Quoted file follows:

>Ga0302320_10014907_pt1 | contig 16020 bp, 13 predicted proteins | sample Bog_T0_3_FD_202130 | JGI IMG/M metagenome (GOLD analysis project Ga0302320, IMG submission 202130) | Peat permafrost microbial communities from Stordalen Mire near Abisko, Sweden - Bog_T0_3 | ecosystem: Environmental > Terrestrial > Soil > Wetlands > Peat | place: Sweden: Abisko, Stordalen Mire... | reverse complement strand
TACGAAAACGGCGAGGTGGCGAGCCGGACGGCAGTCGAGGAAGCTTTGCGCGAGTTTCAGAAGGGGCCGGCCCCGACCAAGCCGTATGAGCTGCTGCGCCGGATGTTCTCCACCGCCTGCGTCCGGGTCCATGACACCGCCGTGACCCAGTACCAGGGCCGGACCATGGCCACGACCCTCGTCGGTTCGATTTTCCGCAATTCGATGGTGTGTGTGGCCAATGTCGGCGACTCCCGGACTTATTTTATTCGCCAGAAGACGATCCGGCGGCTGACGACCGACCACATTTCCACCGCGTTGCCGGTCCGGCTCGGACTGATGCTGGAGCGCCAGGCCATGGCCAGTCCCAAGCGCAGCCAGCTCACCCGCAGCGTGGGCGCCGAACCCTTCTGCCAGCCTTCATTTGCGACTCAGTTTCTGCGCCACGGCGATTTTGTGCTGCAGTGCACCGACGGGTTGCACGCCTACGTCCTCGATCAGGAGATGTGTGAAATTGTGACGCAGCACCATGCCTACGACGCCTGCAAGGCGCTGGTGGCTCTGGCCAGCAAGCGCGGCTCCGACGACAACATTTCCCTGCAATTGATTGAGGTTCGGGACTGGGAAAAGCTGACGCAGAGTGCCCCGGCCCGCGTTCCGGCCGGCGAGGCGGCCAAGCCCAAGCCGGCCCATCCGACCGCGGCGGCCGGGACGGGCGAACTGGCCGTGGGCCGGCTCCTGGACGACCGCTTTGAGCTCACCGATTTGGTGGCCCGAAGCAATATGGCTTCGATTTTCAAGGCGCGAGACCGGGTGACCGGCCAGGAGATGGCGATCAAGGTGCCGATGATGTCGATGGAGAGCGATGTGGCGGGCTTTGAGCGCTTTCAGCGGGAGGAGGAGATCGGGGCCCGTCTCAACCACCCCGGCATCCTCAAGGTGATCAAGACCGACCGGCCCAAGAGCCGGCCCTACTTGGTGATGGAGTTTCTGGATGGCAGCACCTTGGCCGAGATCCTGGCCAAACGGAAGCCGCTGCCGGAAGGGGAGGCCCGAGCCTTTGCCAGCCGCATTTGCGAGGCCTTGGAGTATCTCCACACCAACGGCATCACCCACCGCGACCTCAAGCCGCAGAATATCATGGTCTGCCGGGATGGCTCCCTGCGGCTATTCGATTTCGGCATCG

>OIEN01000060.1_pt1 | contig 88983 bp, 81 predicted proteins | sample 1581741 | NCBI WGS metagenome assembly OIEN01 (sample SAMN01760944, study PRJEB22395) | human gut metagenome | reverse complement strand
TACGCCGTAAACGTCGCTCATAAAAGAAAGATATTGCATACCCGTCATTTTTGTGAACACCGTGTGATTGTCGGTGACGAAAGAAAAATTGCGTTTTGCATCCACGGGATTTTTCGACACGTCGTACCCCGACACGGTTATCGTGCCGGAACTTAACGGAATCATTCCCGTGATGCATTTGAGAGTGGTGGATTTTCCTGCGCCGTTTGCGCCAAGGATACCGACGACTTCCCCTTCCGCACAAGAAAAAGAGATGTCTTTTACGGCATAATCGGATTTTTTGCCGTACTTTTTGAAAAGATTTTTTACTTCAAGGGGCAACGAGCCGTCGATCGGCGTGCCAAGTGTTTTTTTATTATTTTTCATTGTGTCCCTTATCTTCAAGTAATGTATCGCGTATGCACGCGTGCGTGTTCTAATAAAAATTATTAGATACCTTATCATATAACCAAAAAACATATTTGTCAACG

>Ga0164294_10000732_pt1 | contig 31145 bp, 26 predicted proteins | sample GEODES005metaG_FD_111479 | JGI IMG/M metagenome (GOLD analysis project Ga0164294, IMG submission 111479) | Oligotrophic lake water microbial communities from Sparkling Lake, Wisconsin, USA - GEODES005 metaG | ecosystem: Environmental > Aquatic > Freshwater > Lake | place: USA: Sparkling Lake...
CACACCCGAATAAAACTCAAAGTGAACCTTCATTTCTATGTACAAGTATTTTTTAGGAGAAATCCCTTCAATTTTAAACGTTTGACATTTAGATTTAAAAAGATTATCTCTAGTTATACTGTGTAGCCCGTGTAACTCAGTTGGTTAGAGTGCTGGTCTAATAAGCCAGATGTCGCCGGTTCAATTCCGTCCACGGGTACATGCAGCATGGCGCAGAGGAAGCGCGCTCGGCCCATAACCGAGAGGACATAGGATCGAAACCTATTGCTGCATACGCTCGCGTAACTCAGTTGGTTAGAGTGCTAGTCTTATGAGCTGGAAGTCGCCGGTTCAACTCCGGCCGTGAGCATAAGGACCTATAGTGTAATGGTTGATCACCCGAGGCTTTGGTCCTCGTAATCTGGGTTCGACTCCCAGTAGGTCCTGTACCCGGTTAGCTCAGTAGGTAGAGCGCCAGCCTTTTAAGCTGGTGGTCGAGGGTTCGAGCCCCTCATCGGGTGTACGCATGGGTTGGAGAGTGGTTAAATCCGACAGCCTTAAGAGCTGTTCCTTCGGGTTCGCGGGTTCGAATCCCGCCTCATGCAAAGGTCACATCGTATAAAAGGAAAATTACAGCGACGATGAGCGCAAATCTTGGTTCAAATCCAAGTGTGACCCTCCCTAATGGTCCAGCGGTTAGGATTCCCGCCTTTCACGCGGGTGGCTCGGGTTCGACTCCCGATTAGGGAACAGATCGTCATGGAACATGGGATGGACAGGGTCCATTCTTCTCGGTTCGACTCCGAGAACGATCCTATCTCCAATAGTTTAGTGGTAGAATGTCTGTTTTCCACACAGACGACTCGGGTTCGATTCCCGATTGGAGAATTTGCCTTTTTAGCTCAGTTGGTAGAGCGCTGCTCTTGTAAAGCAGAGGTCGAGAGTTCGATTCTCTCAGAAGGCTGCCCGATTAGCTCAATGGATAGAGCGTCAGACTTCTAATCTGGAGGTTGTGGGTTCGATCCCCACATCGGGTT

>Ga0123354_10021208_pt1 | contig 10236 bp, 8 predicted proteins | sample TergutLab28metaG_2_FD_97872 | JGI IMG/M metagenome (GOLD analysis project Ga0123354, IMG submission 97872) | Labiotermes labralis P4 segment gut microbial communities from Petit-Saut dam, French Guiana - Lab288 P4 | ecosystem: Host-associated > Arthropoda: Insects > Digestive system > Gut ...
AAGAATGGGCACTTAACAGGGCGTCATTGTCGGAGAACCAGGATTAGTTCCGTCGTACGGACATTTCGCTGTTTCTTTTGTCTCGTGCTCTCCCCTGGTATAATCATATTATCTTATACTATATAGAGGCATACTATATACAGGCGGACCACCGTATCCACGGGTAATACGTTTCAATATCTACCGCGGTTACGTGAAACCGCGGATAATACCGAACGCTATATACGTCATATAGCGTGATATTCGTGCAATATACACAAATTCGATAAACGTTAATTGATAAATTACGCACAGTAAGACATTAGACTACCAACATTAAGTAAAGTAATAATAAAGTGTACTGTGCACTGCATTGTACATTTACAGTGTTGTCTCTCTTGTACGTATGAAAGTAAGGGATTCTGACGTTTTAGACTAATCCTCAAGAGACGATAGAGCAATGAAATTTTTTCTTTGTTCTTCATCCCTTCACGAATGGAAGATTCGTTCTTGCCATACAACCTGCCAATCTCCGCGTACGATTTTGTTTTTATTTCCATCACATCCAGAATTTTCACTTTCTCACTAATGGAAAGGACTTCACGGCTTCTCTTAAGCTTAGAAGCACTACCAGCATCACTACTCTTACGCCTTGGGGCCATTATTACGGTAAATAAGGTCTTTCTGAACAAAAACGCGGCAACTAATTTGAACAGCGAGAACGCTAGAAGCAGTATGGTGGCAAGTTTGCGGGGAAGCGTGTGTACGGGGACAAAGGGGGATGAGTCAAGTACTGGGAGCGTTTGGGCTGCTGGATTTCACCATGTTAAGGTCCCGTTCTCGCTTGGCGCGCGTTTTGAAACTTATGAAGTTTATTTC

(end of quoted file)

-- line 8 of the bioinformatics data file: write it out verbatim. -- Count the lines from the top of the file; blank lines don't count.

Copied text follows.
AAGAATGGGCACTTAACAGGGCGTCATTGTCGGAGAACCAGGATTAGTTCCGTCGTACGGACATTTCGCTGTTTCTTTTGTCTCGTGCTCTCCCCTGGTATAATCATATTATCTTATACTATATAGAGGCATACTATATACAGGCGGACCACCGTATCCACGGGTAATACGTTTCAATATCTACCGCGGTTACGTGAAACCGCGGATAATACCGAACGCTATATACGTCATATAGCGTGATATTCGTGCAATATACACAAATTCGATAAACGTTAATTGATAAATTACGCACAGTAAGACATTAGACTACCAACATTAAGTAAAGTAATAATAAAGTGTACTGTGCACTGCATTGTACATTTACAGTGTTGTCTCTCTTGTACGTATGAAAGTAAGGGATTCTGACGTTTTAGACTAATCCTCAAGAGACGATAGAGCAATGAAATTTTTTCTTTGTTCTTCATCCCTTCACGAATGGAAGATTCGTTCTTGCCATACAACCTGCCAATCTCCGCGTACGATTTTGTTTTTATTTCCATCACATCCAGAATTTTCACTTTCTCACTAATGGAAAGGACTTCACGGCTTCTCTTAAGCTTAGAAGCACTACCAGCATCACTACTCTTACGCCTTGGGGCCATTATTACGGTAAATAAGGTCTTTCTGAACAAAAACGCGGCAACTAATTTGAACAGCGAGAACGCTAGAAGCAGTATGGTGGCAAGTTTGCGGGGAAGCGTGTGTACGGGGACAAAGGGGGATGAGTCAAGTACTGGGAGCGTTTGGGCTGCTGGATTTCACCATGTTAAGGTCCCGTTCTCGCTTGGCGCGCGTTTTGAAACTTATGAAGTTTATTTC